Thailand’s 10-year economic cycle — which strikes every year ending with the number seven — seems to be right on time…once again!
1987: Yes, it started with America’s Black Monday when the stock market crashed 22.6 percent in just a few days and began a ripple effect that hit Thailand and the entire world.
1997: It was in 1996 that the IMF reported confidently that Thailand’s economy would recover in 1997. That certainly was not the case as George Soros swept across Southeast Asia destroying one nation’s economy after another…including Thailand’s.
2007: The global financial crisis of 2007–2008 is considered by many economists to have been the worst financial calamity since the Great Depression of the 1930s.
It began with the 2007 crisis in the subprime mortgage market in the US, and developed into a full-blown international banking crisis with the collapse of the investment bank Lehman Brothers on September 15, 2008.
Lehman Brothers excessive risk-taking helped magnify the global financial crash. Huge financial institutions experienced massive bail-outs; dramatic monetary and fiscal policies were needed to avoid a possible collapse of the entire world financial system. The crisis was devastating. The downturn in the global economy that followed, known as the Great Recession in the United States, gave rise to the European Debt Crisis for countries using the euro, and then the effects of the Great Recession spread across the world.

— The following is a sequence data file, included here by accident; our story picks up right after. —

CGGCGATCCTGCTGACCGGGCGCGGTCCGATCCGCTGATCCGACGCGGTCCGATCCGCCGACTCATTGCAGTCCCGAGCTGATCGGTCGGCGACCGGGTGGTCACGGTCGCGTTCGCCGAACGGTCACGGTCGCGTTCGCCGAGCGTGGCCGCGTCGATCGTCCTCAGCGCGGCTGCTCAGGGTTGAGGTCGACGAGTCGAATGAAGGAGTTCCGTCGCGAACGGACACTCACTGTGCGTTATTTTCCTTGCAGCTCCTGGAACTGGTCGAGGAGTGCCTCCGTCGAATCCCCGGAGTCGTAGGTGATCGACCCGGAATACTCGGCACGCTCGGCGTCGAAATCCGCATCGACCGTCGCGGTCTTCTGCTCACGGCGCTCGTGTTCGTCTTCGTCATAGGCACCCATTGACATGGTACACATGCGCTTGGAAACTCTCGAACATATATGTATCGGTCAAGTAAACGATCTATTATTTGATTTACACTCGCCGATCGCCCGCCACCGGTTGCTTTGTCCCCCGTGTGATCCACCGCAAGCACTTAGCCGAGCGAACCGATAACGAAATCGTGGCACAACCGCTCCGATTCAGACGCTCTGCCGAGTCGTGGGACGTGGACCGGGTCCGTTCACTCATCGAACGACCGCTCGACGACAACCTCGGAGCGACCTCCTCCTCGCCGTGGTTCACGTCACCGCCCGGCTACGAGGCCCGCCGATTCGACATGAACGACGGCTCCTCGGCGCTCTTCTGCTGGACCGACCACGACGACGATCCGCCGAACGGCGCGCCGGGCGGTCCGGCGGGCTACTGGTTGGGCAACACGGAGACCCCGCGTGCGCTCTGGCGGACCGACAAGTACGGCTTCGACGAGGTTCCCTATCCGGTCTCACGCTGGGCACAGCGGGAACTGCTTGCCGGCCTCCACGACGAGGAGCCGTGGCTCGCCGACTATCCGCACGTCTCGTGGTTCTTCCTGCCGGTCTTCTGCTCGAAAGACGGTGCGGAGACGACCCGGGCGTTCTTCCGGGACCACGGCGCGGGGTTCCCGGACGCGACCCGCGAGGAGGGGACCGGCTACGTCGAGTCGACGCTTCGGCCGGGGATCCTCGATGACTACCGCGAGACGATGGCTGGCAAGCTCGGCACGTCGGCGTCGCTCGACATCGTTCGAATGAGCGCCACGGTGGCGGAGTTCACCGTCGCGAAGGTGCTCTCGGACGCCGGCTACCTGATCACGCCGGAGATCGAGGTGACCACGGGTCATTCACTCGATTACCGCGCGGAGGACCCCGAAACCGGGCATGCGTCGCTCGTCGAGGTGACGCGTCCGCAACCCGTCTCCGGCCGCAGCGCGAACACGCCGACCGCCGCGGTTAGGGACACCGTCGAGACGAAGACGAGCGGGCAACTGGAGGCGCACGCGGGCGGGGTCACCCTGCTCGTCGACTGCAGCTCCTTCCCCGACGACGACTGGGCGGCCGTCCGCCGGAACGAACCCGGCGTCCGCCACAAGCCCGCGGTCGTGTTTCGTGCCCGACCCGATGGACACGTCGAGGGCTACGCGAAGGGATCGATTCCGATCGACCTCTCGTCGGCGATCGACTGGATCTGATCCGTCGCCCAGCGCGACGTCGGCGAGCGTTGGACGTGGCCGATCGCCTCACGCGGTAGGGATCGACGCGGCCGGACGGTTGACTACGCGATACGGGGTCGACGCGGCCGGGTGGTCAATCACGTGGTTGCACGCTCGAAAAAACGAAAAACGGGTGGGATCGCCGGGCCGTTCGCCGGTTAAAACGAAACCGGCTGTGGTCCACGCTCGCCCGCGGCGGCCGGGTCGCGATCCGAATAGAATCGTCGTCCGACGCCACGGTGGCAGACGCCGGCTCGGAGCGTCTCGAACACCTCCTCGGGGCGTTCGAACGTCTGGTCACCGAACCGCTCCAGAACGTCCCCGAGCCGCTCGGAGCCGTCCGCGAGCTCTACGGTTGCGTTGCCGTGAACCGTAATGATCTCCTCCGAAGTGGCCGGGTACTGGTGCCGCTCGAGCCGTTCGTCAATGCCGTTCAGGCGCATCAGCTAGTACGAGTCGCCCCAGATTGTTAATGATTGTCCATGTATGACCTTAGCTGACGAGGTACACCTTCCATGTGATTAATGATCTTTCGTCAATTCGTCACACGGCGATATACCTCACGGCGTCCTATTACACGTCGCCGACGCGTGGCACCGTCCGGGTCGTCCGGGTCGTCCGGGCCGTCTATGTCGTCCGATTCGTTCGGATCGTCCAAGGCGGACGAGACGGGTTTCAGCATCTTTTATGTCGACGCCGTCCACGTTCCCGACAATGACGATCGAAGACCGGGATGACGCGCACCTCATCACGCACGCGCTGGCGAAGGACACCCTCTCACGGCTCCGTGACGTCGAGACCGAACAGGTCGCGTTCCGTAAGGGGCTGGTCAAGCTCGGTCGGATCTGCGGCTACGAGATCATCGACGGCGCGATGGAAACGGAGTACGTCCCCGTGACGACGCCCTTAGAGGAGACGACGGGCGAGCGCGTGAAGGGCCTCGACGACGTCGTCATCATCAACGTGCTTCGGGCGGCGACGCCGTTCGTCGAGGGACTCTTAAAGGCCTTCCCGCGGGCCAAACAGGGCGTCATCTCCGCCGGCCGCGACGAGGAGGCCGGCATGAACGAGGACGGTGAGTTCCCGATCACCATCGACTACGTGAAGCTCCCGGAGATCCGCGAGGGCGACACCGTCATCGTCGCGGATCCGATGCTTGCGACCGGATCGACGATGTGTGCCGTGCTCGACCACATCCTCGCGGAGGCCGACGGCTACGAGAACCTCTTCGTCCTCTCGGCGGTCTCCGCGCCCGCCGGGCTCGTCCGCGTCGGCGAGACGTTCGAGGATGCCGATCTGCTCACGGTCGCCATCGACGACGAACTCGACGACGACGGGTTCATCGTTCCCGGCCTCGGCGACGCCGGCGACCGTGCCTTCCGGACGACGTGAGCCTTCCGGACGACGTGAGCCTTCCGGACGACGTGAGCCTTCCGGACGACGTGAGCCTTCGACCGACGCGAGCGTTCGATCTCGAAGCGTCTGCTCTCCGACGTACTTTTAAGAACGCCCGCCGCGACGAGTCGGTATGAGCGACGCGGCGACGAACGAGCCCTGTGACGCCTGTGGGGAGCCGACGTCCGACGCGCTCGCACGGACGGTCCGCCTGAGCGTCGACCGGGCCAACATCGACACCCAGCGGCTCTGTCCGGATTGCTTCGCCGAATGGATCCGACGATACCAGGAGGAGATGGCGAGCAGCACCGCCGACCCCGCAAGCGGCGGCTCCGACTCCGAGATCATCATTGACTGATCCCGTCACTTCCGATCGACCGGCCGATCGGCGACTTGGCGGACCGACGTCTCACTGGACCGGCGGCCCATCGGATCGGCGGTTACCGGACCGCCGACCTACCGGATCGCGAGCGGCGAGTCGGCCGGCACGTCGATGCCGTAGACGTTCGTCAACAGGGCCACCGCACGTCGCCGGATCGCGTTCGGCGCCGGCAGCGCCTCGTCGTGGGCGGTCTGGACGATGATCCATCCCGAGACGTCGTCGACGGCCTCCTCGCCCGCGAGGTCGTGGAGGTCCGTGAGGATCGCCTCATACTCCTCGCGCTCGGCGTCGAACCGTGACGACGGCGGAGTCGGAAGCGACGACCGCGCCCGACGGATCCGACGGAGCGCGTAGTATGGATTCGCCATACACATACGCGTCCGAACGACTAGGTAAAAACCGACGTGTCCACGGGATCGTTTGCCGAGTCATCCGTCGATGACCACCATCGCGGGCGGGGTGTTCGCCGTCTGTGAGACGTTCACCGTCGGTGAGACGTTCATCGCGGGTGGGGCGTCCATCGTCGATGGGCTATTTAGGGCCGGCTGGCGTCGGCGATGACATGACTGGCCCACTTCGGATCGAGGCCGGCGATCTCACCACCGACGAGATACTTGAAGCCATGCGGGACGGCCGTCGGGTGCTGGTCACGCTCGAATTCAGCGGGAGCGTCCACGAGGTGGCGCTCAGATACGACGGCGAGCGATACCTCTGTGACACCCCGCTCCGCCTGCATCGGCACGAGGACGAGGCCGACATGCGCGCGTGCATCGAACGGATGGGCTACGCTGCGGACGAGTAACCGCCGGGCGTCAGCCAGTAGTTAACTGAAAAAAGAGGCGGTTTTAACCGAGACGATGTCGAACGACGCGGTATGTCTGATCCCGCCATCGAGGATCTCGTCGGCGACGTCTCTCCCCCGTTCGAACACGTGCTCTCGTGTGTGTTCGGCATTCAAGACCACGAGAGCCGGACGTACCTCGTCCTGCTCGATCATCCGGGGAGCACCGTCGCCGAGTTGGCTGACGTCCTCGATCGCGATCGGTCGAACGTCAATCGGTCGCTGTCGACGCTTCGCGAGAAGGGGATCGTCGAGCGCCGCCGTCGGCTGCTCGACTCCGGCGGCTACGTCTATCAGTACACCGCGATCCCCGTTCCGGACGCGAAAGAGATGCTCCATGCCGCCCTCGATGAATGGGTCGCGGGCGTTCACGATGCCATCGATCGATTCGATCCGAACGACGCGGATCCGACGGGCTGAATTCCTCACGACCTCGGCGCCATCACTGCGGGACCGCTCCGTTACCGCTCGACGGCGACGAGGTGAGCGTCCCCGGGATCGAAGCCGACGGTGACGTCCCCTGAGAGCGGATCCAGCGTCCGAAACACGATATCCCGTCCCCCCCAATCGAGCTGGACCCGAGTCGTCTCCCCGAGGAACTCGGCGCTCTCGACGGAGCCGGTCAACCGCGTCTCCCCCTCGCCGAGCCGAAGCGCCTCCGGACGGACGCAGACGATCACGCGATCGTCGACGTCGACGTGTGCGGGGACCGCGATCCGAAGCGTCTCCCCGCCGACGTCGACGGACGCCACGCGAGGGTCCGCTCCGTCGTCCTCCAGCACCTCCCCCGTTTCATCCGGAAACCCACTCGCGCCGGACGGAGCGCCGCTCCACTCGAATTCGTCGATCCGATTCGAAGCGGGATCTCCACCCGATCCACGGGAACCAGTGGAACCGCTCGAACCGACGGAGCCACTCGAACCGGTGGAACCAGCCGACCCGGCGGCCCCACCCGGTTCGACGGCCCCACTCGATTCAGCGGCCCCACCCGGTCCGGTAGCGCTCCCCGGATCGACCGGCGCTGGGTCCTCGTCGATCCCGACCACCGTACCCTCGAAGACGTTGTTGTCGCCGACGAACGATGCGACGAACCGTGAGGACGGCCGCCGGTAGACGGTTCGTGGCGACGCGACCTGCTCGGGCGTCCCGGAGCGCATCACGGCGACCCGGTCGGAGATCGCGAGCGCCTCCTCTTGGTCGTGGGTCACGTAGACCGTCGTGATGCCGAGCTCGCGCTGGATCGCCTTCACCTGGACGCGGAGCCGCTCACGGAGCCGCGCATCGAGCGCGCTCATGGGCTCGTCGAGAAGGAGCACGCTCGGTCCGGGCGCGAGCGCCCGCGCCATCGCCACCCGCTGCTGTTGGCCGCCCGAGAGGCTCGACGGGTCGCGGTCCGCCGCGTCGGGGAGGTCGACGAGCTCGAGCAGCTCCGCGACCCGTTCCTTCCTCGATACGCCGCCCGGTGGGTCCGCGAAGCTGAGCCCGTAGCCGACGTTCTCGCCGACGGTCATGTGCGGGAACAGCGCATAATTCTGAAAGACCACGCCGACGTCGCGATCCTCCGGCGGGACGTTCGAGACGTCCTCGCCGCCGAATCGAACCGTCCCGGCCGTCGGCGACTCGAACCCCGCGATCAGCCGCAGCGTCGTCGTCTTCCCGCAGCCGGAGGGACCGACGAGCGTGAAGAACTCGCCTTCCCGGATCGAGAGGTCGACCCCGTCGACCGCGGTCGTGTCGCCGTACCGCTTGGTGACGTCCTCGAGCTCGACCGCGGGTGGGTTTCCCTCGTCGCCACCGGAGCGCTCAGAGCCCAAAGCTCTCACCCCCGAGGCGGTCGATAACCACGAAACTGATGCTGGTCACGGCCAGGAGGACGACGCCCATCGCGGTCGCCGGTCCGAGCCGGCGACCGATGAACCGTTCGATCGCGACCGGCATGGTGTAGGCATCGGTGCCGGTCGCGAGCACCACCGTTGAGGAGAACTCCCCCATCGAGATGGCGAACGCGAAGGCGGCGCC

2017: Aren’t we seeing this very same pattern of incorrect predictions by the IMF again in Southeast Asia? Or have these prognostications by the IMF been deliberate once again in order to misguide, inasmuch as the IMF had predicted steady growth for Thailand from 2013 through 2018.
It was just a few months ago that the IMF projected that Thailand’s inflation would remain around the low end of the tolerance band in 2017–18, amid subdued core inflation.
Well here we are in August of 2017 where just recently a reputable publication reported that the nation’s top lender, Bangkok Bank, had been hit by a decline in investment gains.
The following statistics are screaming through online news outlets and blogs, and for a very good reason…they are alarming:
* Bangkok Bank 2017 Q2 profit 7.17 billion baht vs. 8.3 billion forecast
* Kasikorn Bank 2017 Q2 profit down 18 percent, H1 loans up 3.24 percent
* Krung Thai Bank 2017 Q2 profit up 2.7 percent, H1 loans down 2.67 percent (Recasts with earnings from other banks)
Reuters issued the following account:
Major Thai banks reported weaker-than-expected quarterly earnings on Thursday as they booked higher provisions to cover rising bad debt amid a gradual recovery in the country’s economy.
The recovery in Southeast Asia’s second-largest economy is still relatively fragile as exports and domestic demand remain weak. However, it grew 3.2 percent in the first quarter, its fastest annual pace in three years.
Thailand’s largest lender, Bangkok Bank, was also particularly hit by a decline in gains on investments and rising expenses because most of its excess liquidity is invested in low-risk assets such as government bonds.
The bank’s second-quarter net profit dropped 10.8 percent from a year earlier to 7.2 billion baht ($205.8 million), lower than the average forecast of 8.3 billion baht by 11 analysts polled by Reuters.